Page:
Korzh, B.

B. Korzh, Q.-Y. Zhao, J. P. Allmaras, S. Frasca, T. M. Autry, E. A. Bersin, A. D. Beyer, R. M. Briggs, B. Bumble, M. G. M. C. Colangelo, A. E. Dane, T. Gerrits, F. Marsili, G. Moody, E. Ramirez, J. D. Rezac, M. J. Stevens, E. E. Wollman, D. Zhu, P. D. Hale, K. L. Silverman, R. P. Mirin, S. W. Nam, M. D. Shaw, and K. K. Berggren, “Demonstration of sub-3 ps temporal resolution with a superconducting nanowire single-photon detector,” Nat. Photonics 14(4), 250–255 (2020).
[Crossref]

Kurtsiefer, C.

L. Shen, J. Lee, L. P. Thinh, J.-D. Bancal, A. Cerè, A. Lamas-Linares, A. Lita, T. Gerrits, S. W. Nam, V. Scarani, and C. Kurtsiefer, “Randomness extraction from bell violation with continuous parametric down-conversion,” Phys. Rev. Lett. 121(15), 150402 (2018).
[Crossref]

P. K. Tan, A. H. Chan, and C. Kurtsiefer, “Optical intensity interferometry through atmospheric turbulence,” Mon. Not. R. Astron. Soc. 457(4), 4291–4295 (2016).
[Crossref]

A. Lamas-Linares and C. Kurtsiefer, “Breaking a quantum key distribution system through a timing side channel,” Opt. Express 15(15), 9388–9393 (2007).
[Crossref]

Kwiat, P. G.

K. Zielnicki, K. Garay-Palmett, D. Cruz-Delgado, H. Cruz-Ramirez, M. F. O’Boyle, B. Fang, V. O. Lorenz, A. B. U’Ren, and P. G. Kwiat, “Joint spectral characterization of photon-pair sources,” J. Mod. Opt. 65(10), 1141–1160 (2018).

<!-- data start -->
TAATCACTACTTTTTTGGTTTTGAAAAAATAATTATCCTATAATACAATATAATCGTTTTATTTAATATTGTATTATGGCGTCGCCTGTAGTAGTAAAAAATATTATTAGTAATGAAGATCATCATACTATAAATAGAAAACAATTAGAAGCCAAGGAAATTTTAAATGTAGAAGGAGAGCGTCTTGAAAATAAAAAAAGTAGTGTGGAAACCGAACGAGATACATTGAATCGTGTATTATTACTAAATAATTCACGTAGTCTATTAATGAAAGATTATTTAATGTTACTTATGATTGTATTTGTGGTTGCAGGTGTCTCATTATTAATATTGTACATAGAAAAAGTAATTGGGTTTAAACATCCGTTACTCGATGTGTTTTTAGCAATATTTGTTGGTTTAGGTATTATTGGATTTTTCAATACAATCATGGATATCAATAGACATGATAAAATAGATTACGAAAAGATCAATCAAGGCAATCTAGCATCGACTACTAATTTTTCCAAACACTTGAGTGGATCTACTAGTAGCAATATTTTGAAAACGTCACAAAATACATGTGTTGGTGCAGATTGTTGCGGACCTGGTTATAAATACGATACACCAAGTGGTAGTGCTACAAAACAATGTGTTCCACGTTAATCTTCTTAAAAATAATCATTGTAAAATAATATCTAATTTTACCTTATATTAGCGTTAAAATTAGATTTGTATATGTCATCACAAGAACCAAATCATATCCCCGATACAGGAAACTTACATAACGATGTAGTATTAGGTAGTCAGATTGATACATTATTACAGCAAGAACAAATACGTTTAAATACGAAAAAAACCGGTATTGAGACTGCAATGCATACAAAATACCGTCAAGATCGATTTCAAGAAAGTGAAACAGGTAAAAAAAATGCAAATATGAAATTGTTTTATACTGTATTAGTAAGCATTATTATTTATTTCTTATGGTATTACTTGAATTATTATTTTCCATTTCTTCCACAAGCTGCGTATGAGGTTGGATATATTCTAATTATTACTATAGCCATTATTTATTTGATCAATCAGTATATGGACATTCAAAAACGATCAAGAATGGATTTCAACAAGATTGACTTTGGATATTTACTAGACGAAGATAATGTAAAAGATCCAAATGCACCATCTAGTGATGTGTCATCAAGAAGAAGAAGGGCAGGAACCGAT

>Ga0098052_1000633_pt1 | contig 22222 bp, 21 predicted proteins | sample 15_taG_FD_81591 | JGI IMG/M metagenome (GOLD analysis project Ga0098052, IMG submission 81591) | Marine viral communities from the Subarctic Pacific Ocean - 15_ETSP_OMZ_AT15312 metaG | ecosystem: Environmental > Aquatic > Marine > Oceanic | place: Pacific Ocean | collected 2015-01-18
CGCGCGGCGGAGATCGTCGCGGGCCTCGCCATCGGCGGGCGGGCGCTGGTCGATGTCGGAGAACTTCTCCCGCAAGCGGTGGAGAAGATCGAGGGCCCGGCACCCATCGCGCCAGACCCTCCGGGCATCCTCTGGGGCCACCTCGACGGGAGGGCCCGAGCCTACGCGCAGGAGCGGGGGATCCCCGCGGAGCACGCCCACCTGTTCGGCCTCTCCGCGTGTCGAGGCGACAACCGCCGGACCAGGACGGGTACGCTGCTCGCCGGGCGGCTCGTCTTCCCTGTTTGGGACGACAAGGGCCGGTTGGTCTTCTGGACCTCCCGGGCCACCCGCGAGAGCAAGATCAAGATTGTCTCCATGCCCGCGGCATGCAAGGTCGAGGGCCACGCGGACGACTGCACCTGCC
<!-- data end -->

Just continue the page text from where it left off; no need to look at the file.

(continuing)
[Crossref]

Lacaita, A.

A. Lacaita, M. Ghioni, and S. Cova, “Double epitaxy improves single-photon avalanche diode performance,” Electron. Lett. 25(13), 841–843 (1989).
[Crossref]

S. Cova, G. Ripamonti, and A. Lacaita, “Avalanche semiconductor detector for single optical photons with a time resolution of 60 ps,” Nucl. Instrum. Methods Phys. Res., Sect. A 253(3), 482–487 (1987).
[Crossref]

Lamas-Linares, A.

L. Shen, J. Lee, L. P. Thinh, J.-D. Bancal, A. Cerè, A. Lamas-Linares, A. Lita, T. Gerrits, S. W. Nam, V. Scarani, and C. Kurtsiefer, “Randomness extraction from bell violation with continuous parametric down-conversion,” Phys. Rev. Lett. 121(15), 150402 (2018).
[Crossref]

A. Lamas-Linares and C. Kurtsiefer, “Breaking a quantum key distribution system through a timing side channel,” Opt. Express 15(15), 9388–9393 (2007).
[Crossref]